(Bloomberg) -- Chevron Corp.’s home is in California but Texas is where the heart is, judging by comments from Chief Executive Officer Mike Wirth.

Speaking in Houston, the Chevron boss lavished praise on Texas’s resource base, its skilled workforce and overall business environment while criticizing policies back in the Golden State.

“The policies in California have become pretty restrictive on a lot of business fronts, not just the environment,” he said Wednesday at a gathering organized by the Greater Houston Partnership. “I don’t know there’s a better place in the world for us to do business than” Texas and the Gulf Coast.

It’s not just California’s energy policies that are bugging Wirth. About half a million homes and businesses in the north of the state lost power Wednesday as utility giant PG&E Corp. carried out a planned blackout. Wirth’s house was affected.

“My home in California is without power today because the utility company hasn’t focused on the fundamentals,” he said.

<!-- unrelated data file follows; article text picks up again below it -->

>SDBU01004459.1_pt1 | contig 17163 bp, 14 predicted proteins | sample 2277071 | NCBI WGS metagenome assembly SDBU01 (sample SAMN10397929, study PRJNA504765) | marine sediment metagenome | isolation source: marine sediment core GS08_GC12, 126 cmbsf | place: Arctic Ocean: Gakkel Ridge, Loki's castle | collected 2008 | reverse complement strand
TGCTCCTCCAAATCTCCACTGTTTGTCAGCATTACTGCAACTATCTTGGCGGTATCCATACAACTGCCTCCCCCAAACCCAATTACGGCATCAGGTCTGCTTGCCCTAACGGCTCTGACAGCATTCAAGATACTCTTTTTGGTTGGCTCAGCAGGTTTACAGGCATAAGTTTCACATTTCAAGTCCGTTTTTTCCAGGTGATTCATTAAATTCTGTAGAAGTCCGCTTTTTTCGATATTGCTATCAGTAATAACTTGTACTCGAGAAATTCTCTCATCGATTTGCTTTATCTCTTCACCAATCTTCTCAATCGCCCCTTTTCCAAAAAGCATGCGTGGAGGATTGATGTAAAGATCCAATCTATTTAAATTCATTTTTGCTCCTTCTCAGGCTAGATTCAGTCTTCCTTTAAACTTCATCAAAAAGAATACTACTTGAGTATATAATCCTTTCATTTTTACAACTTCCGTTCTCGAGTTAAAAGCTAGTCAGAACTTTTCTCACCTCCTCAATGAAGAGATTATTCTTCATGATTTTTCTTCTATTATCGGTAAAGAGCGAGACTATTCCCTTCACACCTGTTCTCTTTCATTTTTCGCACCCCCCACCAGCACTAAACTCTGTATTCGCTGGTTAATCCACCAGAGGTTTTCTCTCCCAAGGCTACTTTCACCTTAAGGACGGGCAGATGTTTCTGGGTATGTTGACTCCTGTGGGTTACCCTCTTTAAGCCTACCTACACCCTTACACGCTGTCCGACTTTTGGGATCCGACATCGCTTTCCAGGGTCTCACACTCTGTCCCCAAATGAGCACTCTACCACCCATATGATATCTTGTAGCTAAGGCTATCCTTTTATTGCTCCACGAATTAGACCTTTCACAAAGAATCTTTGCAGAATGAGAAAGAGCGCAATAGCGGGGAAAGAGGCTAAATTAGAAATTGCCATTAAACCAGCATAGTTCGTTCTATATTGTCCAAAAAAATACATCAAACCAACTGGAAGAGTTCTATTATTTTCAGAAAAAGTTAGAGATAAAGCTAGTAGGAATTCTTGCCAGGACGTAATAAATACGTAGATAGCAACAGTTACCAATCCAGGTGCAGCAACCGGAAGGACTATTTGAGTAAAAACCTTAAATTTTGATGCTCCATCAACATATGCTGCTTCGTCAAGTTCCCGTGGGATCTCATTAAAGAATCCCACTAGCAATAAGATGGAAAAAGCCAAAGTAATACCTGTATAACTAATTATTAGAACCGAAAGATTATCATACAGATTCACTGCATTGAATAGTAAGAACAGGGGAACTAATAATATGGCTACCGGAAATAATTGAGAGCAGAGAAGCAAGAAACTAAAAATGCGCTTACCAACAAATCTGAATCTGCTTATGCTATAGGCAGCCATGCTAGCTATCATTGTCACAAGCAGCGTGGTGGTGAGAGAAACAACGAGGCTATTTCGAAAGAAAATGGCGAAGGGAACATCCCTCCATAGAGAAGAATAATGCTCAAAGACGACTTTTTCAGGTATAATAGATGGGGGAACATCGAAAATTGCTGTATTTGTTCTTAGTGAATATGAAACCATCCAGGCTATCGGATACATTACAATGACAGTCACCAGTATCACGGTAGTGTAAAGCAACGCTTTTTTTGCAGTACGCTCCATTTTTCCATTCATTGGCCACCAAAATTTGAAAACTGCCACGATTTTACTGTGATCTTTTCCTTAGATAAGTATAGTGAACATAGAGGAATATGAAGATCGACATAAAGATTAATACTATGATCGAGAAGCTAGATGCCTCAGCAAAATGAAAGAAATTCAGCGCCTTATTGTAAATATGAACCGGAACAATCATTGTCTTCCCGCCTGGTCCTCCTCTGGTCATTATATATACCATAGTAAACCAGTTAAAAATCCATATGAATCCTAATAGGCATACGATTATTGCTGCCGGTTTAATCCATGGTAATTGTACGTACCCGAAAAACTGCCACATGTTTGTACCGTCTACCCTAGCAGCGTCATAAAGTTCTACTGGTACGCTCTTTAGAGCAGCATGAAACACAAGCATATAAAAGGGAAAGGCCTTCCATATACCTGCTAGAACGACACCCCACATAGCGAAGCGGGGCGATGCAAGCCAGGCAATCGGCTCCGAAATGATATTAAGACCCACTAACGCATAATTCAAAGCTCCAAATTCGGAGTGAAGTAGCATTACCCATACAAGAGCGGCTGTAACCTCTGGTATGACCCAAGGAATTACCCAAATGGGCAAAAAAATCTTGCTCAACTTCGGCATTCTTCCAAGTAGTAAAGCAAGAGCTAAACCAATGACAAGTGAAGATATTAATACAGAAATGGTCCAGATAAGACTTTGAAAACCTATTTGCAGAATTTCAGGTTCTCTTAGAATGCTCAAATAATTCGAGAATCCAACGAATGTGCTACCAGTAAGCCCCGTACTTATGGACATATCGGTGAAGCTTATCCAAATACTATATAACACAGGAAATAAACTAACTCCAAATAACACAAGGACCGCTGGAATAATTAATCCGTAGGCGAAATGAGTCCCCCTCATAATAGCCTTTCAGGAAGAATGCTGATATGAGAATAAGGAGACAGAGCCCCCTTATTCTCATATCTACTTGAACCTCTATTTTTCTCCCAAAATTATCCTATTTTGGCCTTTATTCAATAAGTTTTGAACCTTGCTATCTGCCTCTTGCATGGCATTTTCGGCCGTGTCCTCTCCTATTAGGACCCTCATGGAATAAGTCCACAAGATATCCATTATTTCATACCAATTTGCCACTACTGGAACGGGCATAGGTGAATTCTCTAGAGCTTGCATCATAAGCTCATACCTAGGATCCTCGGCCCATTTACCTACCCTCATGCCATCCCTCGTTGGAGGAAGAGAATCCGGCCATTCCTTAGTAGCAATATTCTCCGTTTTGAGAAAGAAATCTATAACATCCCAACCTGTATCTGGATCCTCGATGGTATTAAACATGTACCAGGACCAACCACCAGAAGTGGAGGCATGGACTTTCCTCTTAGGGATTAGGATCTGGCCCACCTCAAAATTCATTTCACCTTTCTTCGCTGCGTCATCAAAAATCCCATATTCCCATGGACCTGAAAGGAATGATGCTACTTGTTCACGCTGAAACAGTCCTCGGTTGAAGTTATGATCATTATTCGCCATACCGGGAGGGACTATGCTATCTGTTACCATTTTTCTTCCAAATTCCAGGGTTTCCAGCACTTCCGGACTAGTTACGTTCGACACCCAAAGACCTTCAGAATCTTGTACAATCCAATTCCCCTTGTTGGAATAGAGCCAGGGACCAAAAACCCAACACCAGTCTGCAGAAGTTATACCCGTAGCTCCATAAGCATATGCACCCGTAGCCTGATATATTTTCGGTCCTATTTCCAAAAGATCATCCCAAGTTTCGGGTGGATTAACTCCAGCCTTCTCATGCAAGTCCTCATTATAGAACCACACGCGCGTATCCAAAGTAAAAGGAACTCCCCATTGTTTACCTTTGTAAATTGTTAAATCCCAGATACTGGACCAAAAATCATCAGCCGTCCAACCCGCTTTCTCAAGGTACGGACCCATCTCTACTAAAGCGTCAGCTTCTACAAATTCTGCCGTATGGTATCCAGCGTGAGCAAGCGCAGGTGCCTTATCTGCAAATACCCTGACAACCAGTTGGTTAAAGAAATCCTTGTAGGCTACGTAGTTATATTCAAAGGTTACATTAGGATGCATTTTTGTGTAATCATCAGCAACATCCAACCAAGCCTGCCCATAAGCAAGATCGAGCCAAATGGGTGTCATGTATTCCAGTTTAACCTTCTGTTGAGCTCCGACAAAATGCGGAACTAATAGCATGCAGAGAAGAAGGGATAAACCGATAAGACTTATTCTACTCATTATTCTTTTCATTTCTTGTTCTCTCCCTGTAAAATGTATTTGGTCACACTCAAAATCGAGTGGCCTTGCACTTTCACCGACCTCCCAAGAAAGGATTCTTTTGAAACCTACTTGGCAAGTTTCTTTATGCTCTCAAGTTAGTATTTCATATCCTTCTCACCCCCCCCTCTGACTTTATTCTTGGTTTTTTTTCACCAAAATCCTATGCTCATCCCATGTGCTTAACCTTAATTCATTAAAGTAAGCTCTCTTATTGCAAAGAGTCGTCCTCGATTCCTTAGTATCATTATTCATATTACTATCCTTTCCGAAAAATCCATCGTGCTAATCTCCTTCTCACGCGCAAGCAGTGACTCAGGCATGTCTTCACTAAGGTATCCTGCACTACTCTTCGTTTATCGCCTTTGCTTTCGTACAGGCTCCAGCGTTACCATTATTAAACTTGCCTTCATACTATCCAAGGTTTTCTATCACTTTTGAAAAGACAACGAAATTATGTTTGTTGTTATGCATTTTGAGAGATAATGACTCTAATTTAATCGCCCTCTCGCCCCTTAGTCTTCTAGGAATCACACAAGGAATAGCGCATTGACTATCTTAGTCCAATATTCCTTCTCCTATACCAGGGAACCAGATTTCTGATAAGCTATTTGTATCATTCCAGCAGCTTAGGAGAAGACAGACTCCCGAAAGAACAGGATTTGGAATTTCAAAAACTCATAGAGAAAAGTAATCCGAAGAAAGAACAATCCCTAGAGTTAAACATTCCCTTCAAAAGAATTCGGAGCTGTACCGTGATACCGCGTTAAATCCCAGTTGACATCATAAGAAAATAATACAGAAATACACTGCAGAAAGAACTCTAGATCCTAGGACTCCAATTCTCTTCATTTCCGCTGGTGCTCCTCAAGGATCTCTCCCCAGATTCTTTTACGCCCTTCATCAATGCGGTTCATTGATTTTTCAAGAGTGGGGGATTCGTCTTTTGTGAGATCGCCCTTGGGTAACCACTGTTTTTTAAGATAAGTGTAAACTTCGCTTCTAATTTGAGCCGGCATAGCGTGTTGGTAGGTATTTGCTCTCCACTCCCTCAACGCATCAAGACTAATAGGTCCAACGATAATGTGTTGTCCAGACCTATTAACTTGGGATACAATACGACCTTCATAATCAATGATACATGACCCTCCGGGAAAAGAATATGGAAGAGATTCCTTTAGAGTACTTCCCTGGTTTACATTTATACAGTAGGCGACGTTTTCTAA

Chevron’s headquarters are in San Ramon, less than an hour’s drive from San Francisco, where its earliest predecessor, Pacific Coast Oil Co., was founded 140 years ago. Yet the company’s largest office is in Houston and a growing portion of its business is either located in, or controlled by, Texas. Almost 20% of Chevron’s year’s capital spending is allocated to the Permian Basin, the country’s largest oil patch.

“The challenge for Texas is to continue to be a leader in energy development and set the standards high for the environment,” Wirth said.

The CEO’s comments prompted a suggestion from his interviewer at the event, Bobby Tudor, the founder of Houston-based investment bank Tudor Pickering Holt & Co. “If California ever decides they don’t want one of the world’s great oil companies, we will take you in Houston,” Tudor quipped.

To contact the reporter on this story: Kevin Crowley in Houston at kcrowley1@bloomberg.net

To contact the editor responsible for this story: Simon Casey at scasey4@bloomberg.net

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